In the last two years there were 124,000 disability hate crimes. Only 3% of these were recorded by the police and only 1% resulted in prosecution. For Anti bullying week I want to talk about the words that I find offensive.
If you were to call people names just because of their disability this is a hate crime. So with this in mind I’ll give you fair warning: the next time I hear someone describe something annoying, upsetting, or otherwise negative as a ‘retard’ or ‘retarded’, I’m going to lose my shizz.
The terms ‘retarded’ and ‘spaz’ along with others are unacceptable and should never ever be used. They are hurtful and a form of bullying and discrimination. Yet for some reason these awful words keep popping up in people’s daily dialogue as a substitute for ‘pathetic’, ‘weak’, or ‘stupid’. Oh how I wish the world would understand people with a learning disability, it’s not rocket science!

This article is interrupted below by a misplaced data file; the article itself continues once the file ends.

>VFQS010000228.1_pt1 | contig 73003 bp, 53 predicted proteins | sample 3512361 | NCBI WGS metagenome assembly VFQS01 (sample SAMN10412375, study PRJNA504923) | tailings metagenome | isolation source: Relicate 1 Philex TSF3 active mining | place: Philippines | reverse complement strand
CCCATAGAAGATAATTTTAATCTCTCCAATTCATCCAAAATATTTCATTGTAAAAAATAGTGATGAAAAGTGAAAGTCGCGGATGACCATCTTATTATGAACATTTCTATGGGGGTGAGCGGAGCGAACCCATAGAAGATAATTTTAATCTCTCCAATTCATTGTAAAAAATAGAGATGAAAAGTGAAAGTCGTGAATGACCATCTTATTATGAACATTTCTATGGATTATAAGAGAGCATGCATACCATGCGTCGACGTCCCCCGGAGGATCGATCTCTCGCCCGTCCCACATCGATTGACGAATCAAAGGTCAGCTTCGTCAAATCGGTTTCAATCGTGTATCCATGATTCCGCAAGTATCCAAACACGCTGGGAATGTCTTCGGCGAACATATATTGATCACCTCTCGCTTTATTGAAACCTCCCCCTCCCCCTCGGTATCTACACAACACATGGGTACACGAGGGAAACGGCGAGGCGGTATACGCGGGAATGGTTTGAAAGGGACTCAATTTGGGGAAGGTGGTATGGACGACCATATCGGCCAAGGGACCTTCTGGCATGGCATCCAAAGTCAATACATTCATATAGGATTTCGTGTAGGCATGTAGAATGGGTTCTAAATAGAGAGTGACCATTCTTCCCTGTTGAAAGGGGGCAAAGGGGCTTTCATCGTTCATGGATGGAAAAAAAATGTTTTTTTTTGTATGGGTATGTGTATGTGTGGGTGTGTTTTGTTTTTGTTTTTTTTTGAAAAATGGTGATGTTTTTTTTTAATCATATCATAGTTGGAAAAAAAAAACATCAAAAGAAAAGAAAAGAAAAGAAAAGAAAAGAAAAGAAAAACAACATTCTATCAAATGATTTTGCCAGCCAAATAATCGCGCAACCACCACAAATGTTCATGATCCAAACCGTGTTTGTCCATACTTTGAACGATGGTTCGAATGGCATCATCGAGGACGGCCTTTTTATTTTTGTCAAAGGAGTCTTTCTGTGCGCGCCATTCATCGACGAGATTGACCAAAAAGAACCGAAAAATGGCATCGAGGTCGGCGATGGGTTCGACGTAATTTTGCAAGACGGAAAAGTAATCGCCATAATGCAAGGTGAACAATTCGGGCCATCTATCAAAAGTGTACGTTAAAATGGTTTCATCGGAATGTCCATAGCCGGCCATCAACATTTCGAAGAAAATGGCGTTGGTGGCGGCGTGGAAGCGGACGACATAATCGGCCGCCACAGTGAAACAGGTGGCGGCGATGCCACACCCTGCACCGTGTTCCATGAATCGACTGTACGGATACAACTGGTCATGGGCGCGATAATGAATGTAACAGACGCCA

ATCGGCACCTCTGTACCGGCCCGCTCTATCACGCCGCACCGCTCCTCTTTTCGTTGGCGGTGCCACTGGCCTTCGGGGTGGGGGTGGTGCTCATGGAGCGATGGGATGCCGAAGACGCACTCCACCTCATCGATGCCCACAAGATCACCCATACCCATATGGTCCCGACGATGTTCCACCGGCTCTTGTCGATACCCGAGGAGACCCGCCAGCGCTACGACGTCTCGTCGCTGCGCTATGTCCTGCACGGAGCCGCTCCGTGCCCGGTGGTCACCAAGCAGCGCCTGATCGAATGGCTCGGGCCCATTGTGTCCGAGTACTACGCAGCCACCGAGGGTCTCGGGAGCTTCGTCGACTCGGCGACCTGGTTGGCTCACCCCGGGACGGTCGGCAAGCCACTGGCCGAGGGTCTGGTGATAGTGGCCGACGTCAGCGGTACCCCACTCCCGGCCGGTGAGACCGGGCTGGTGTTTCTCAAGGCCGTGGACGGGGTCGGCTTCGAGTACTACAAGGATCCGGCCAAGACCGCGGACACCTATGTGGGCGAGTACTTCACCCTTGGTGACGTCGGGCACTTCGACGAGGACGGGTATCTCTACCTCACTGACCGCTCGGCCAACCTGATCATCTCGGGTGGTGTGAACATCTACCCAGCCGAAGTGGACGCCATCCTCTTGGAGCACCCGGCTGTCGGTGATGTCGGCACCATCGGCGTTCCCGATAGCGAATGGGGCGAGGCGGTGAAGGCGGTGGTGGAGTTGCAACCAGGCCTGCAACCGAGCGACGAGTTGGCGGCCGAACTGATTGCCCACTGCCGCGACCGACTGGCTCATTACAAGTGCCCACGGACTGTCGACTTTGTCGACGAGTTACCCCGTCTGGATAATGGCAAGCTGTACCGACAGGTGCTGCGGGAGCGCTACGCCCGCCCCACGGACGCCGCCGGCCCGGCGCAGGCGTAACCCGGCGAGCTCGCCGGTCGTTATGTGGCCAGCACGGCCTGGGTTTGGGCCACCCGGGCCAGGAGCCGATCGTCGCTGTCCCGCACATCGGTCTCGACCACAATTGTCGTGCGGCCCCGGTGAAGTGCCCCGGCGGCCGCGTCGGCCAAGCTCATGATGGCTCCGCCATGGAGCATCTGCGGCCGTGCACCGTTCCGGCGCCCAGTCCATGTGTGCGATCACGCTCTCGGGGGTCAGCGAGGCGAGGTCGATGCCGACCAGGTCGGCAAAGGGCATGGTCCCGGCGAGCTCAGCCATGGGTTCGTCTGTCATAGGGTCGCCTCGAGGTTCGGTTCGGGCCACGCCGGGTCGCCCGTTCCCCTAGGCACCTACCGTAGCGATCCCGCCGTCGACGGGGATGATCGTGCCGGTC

Discrimination against anyone is wrong. This has been happening for a long time but with help, support and understanding it can and will improve. People with disabilities are the same as everyone else, we face challenges such as; prejudice from other people in society, also a lack of understanding which affects important things like healthcare, education and heaps more! The lack of inclusion is unbelievable.
It hurts me deeply that people think and say these words without thinking twice about how offensive they are!
My perspective on this is that no one should be belittling anyone with hurtful words. It’s time to change, time to take action, time to stop the hatred.
My biggest fear is that as much as we fight and we all do fight it can feel like a losing battle for so any people with learning disabilities. But I hope that the positive dialog keeps going. We need it so badly.
So listen up folks! Hear my voice and listen to the boss! People with a learning disability can live a normal active life just like anyone else. The R-word is on the top of my list of junk words. I correct everyone and anyone that uses this word. Its use is completely unnecessary and the more we fight the sooner it will become obsolete.
But all hope is not lost for the future. You’ll be amazed when you see the skills and courage that people with a learning disability have to offer.
Everyone’s important, everyone’s special.